I used to love rummaging through the attic of my maternal grandparents’ home when I was a kid.
Part of the fascination was because it was so different from my friends’ homes. My grandfather, a cabinetmaker who emigrated from Denmark, designed and built it. It was a fairly small house at first but, as his family grew, he did what practical people did in those days: he dug by hand a hole for a basement, laid a foundation, moved his existing house, turned it 90 degrees and added a second story – the attic.
He raised five kids in that house – including two boys, who shared a small room in the attic. There were a couple of other small rooms up there, perfect for storage. It was a wondrous place, chock full of the memories that rotated through a household of seven over more than a half-century. Old photos, clothing, books – the raw materials of family legacy. Sadly, most of it is gone now. The house is no longer in the family. Many contents were sold or given away while the more precious items found new homes, distributed around the widespread extended family.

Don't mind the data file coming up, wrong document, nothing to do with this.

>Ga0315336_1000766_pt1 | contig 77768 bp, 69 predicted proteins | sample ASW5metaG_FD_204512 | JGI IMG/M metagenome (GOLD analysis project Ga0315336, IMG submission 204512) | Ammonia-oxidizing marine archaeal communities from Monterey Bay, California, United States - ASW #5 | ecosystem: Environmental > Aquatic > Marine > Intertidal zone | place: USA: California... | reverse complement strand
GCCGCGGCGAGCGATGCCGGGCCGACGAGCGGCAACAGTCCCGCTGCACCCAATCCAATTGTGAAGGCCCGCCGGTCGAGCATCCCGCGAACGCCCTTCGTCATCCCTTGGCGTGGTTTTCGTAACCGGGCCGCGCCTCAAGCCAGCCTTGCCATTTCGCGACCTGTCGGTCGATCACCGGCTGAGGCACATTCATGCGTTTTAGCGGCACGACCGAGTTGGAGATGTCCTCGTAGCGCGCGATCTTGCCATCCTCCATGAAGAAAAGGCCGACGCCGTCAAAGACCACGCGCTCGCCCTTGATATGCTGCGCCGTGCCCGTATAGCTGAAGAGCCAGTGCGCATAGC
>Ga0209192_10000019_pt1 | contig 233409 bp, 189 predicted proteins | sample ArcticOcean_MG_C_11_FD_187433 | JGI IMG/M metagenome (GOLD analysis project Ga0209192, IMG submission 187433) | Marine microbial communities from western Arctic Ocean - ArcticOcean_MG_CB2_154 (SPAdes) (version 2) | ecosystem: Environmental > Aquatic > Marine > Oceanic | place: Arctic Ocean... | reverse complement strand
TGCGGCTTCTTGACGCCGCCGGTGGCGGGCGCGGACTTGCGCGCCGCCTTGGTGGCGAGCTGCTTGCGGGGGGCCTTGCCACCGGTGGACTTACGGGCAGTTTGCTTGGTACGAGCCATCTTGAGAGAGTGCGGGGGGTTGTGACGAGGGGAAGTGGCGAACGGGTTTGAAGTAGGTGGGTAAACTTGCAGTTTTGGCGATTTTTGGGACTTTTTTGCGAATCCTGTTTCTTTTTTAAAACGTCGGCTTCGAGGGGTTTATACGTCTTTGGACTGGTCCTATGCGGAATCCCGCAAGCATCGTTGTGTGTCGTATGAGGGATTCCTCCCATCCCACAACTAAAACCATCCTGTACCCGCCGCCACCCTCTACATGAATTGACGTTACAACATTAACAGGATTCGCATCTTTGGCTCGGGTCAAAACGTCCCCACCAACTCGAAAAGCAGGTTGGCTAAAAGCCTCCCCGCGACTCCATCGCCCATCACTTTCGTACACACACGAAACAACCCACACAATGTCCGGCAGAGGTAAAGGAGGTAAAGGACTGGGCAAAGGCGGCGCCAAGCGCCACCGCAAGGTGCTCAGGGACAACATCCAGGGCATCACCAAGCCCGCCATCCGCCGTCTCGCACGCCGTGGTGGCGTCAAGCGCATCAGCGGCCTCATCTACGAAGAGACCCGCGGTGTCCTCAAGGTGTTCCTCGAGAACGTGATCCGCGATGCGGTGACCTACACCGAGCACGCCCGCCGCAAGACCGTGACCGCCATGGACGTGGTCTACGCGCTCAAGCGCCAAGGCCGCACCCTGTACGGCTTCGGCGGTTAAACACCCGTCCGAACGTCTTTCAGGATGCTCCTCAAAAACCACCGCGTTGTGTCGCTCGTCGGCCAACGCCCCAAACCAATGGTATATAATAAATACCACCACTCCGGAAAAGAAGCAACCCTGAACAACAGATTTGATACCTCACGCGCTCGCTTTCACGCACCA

This is not a unique experience. You may have a similar story to tell. I’m not certain that my children will, though. By my best count, I’ve lived in 10 homes as an adult, none of them with an attic like that. Still, I’m hopeful that they carry with them similar memories and a reverence for the past.
You take your family history where you find it. Sometimes that can be unexpected places.
Consider this recent case in England, where a plain metal filing cabinet discovered in a basement laundry room was found to contain “a love letter by Napoleon; a diplomatic note to the king of France in the hand of Elizabeth I; a letter of condolence by John Donne; … and a withering letter by Charlotte Brontë on male shortcomings.”
Or the discovery by a book researcher of over 4,000 invoices and receipts from 165 businesses over a 75-year period in a small English town, “in seven dusty trash bags stored in a farmer's shed.”
It’s even possible that images of family history are still contained on unexposed film in an old camera gathering dust on a shelf or in a drawer somewhere in your own house.
So, open those drawers and boxes, check those shelves and peek into those old purses before you get rid of something. Who knows what family treasure may lurk there?